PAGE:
In January of this year the Supreme Court put forth a ruling that sets up legal precedence for having your beneficiary paperwork accurate. In Kennedy v. Plan Administrator for the DuPont Savings & Investment Plan the Supreme Court ruled that a savings investment plan administrator accurately paid the ex-wife of a client, because the proper ERISA paperwork was not filled out when he was divorced. This ruling happened even though the ex-wife gave up all rights to retirement accounts in the divorce decree.

This resulted in his daughter and estate not receiving the $402,000 that was in this account. One mistake cost his estate $402,000.

 Read the case , but here is a summary:

  • William Kennedy divorced Liv Kennedy in 1994.
  • Divorce decree stated that Liv Kennedy waived rights to any of William’s retirement accounts and pension.
  • William Kennedy changed the beneficiary paperwork for his pension so that his ex-wife was not the beneficiary, but did not change it  for the DuPont savings and investment plan (SIP) in which he participated.
  • The SIP beneficiary stayed as Liv Kennedy with no contingent beneficiary named.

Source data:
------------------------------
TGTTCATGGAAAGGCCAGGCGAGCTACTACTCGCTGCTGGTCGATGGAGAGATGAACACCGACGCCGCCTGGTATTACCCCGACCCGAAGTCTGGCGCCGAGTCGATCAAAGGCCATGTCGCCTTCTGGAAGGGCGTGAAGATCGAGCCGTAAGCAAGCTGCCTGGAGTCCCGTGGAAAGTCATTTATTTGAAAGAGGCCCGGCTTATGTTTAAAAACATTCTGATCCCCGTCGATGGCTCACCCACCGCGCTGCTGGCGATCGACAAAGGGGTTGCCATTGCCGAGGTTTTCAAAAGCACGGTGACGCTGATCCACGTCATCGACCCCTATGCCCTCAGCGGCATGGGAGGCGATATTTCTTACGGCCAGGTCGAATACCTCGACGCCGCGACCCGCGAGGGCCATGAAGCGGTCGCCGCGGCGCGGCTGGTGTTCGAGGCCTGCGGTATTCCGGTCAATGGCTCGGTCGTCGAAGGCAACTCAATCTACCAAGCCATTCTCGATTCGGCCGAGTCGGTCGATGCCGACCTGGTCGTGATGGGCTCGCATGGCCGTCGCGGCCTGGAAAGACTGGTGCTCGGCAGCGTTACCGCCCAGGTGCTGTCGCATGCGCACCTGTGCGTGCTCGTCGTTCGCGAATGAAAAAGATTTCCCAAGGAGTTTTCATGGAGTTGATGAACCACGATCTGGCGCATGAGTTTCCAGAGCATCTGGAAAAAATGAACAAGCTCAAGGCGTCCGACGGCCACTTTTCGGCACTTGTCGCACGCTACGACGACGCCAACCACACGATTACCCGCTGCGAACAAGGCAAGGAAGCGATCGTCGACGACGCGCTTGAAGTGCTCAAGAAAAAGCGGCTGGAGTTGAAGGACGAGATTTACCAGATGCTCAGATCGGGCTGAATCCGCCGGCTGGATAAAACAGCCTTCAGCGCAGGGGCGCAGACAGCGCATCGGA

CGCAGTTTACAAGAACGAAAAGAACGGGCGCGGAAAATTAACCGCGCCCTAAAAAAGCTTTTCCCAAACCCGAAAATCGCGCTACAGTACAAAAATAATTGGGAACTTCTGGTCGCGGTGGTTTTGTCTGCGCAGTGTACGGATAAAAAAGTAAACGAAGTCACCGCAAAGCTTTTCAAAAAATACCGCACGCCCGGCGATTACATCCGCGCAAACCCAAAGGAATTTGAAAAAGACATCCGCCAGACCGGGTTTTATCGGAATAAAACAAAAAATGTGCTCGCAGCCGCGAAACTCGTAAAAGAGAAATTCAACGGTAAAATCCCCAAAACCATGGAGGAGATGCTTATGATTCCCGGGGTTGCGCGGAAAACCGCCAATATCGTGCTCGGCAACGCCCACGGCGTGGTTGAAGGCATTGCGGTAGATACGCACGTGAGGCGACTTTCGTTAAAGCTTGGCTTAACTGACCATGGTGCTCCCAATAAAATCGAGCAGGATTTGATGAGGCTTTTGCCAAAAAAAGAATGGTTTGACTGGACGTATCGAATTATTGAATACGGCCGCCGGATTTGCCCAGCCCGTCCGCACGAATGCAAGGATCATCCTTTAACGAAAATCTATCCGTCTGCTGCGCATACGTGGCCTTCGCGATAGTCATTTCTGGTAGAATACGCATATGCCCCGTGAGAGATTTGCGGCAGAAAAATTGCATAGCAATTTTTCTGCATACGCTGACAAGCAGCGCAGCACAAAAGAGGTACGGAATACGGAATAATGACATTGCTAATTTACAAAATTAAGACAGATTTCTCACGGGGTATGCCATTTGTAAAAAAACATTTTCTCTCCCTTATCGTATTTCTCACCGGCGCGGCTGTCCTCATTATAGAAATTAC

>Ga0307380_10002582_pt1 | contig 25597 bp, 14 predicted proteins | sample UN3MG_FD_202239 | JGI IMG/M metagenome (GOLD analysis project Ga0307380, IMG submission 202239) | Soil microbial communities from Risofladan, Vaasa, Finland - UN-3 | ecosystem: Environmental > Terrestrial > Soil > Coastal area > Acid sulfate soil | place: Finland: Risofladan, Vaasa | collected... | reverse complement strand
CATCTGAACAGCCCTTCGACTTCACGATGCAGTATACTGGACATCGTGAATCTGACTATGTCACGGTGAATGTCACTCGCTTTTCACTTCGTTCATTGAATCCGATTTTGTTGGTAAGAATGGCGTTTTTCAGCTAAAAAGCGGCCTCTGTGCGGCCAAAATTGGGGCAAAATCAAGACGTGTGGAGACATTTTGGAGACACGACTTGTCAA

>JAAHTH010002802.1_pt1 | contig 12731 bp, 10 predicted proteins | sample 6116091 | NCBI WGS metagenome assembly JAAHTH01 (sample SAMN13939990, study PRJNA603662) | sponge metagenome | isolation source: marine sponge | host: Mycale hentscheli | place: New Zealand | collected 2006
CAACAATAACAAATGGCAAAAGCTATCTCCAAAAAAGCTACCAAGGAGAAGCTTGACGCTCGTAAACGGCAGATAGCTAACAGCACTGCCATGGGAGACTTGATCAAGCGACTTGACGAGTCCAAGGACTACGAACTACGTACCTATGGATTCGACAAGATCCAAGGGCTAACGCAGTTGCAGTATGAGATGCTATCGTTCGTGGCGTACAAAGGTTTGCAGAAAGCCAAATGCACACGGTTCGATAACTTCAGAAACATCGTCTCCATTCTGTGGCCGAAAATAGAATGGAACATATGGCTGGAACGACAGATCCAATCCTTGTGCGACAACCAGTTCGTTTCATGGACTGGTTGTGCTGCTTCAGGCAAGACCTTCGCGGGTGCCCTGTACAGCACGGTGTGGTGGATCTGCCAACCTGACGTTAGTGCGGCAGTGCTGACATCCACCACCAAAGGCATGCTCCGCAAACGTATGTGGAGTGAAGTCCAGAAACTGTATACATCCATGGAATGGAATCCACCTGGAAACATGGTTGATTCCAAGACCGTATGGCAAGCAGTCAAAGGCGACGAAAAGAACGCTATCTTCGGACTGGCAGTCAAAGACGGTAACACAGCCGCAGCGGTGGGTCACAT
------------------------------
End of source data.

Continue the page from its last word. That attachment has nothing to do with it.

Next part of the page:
• William Kennedy died. His daughter Kari Kennedy, the executor of his estate, contacted the SIP. Per the paperwork they paid it to Liv Kennedy because he had not remarried and no contingent beneficiary was named, leaving Liv (ex-wife) as the only beneficiary.
  • The William Kennedy estate (Kari Kennedy) sued and the case reached the Supreme Court.
  • Supreme Court ruled that the ERISA paperwork is what will determine the beneficiary. The $402,000 is not awarded to Kari Kennedy and the estate.

 One costly mistake considering the actual estate paperwork and divorce decree were evidence of William’s other wishes. Anyone want to do a beneficiary summary for their accounts and make sure things align with your estate wishes? (Or your parents accounts?)


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